# How to Find If Cell is Blank in Excel (7 Methods)

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In this article, we will discuss if an Excel cell is blank or contains any data. Sometimes, while working with spreadsheets, we might need to find if a cell is empty or not. Besides, we can do several calculations depending on the status (blank or not) of the cell. So, let’s go through the methods.

## 1. Using the ISBLANK Function to Find If Cell is Blank in Excel

One of the easiest ways to find out the blank status is simply using the ISBLANK function. For example, we have a dataset containing several fruit names. But, some of the cells of the dataset are empty too. So, if we want to check the status of any cell, we have to follow the below steps.

Steps:

• First, type the below formula in Cell C5.
`=ISBLANK(B5)` Here, the ISBLANK function checks whether a reference is to an empty cell and returns TRUE or FALSE.

• At last, the following is the output of the above formula. Use the Fill Handle (+) tool to copy the formula to the rest of the cells. ## 2. Applying IF Function to Determine Whether a Cell is Empty or Not

Another easy and quick way to find blank cells is to use the IF function. We will put “Blank” or “Not Blank” as the value of the arguments of the IF function.

Steps:

• Initially, type the following formula in Cell C5.
`=IF(B5="","Blank","Not Blank")` Here, the IF function checks whether a condition is met, and returns one value if TRUE, and another value if FALSE.

• If the formula is entered correctly, it will return “Blank” for empty cells. ## 3. Using Excel Conditional Formatting to Highlight If Cell is Blank

If you have several blank cells in a  spreadsheet, Conditional Formatting is a very useful option to find and highlight those empty cells. Such as, in this method, you will highlight blank cells of a fruit name dataset.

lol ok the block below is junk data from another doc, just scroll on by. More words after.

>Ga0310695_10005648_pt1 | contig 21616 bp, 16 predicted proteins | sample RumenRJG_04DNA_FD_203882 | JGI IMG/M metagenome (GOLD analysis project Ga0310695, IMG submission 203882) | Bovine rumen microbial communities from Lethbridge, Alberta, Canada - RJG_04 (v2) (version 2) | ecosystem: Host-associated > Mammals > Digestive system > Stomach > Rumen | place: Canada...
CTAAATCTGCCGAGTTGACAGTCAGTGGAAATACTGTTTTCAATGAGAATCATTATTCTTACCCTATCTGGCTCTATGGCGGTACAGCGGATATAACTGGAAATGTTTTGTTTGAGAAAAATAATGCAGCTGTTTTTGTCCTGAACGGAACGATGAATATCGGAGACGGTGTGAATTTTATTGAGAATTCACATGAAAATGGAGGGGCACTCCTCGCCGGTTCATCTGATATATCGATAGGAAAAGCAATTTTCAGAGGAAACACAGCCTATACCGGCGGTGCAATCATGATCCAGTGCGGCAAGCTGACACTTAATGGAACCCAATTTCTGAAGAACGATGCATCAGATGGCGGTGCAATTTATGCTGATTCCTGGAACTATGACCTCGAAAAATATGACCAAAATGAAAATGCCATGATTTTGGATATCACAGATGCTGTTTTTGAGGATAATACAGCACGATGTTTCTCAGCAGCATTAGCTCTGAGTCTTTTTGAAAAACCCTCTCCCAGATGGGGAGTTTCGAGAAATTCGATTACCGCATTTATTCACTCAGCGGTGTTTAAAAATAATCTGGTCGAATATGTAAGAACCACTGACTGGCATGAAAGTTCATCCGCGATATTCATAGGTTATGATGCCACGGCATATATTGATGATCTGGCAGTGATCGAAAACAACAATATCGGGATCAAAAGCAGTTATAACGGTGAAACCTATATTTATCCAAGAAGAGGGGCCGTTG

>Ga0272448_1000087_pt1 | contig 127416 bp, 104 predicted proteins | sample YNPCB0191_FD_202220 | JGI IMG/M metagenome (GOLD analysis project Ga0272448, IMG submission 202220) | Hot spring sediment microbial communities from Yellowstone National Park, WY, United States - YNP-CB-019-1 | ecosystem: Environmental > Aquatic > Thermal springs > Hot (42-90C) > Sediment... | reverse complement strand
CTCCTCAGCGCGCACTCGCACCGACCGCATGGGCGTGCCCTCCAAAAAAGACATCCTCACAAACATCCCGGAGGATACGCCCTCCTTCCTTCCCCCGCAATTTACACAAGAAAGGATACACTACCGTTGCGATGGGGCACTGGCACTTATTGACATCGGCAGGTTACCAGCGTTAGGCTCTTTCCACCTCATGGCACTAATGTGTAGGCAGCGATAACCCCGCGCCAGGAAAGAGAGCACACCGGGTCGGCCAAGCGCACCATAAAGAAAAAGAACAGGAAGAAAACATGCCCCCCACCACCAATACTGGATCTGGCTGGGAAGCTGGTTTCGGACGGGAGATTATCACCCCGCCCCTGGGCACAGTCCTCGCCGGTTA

Steps:

• First, select the entire dataset (B5:C13). • Next, go to Home > Conditional Formatting (Styles group). • Now, go to Highlight Cell Rules > More Rules. • Then, the ‘New Formatting Rule’ window will show up. Here, the ‘Format only cells that contain’ option is selected by default. After that, choose the ‘Blanks’ option from the ‘Format only cells with’ drop-down. • Click on the Format button. • Go to the Fill tab and choose the highlight color and press OK. • Again, press OK.
• Finally, all the blank cells are highlighted. Read More: How to Highlight Blank Cells in Excel

## 4. Combining IF and ISBLANK to Find If Cell is Blank in Excel

Unlike Method 1 and Method 2, now we will use a combination of functions to find empty cells. For instance, we will combine the IF and ISBLANK functions to determine the status of a cell.

Steps:

• First, type the following formula in Cell C5.
`=IF(ISBLANK(B5),"Blank","Not Blank")` Here, the ISBLANK function checks the status of the cell, and the IF function returns value as “Blank” or “Not Blank” depending on the result of the ISBLANK formula.

• In the end, the following is our output. ## 5. Applying the NOT, IF, and ISBLANK Functions to Find If Excel Cell is Not Blank

Till now, in this article, we have discussed only how to recognize blank cells. However, depending on the status of the blank cell we can reach a conclusion. For example, we have a dataset containing fruit names, quantity, and delivery dates. Here, fruits that are delivered have the value in the ‘Delivery Date’ column. Now if we want to find out whether a particular fruit is ‘Delivered’ or not, we can use a combination of the NOT, IF, and ISBLANK functions.